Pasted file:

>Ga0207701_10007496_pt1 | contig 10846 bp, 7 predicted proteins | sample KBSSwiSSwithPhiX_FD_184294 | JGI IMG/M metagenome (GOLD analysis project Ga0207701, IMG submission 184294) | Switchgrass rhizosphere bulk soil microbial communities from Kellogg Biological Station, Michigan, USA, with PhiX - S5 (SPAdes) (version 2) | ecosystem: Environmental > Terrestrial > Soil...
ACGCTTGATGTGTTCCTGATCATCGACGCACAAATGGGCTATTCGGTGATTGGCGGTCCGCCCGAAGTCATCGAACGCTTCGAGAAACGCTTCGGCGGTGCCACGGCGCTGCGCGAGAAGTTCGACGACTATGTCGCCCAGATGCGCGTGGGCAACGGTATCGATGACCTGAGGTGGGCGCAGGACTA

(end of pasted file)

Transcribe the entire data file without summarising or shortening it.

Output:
>Ga0207701_10007496_pt1 | contig 10846 bp, 7 predicted proteins | sample KBSSwiSSwithPhiX_FD_184294 | JGI IMG/M metagenome (GOLD analysis project Ga0207701, IMG submission 184294) | Switchgrass rhizosphere bulk soil microbial communities from Kellogg Biological Station, Michigan, USA, with PhiX - S5 (SPAdes) (version 2) | ecosystem: Environmental > Terrestrial > Soil...
ACGCTTGATGTGTTCCTGATCATCGACGCACAAATGGGCTATTCGGTGATTGGCGGTCCGCCCGAAGTCATCGAACGCTTCGAGAAACGCTTCGGCGGTGCCACGGCGCTGCGCGAGAAGTTCGACGACTATGTCGCCCAGATGCGCGTGGGCAACGGTATCGATGACCTGAGGTGGGCGCAGGACTA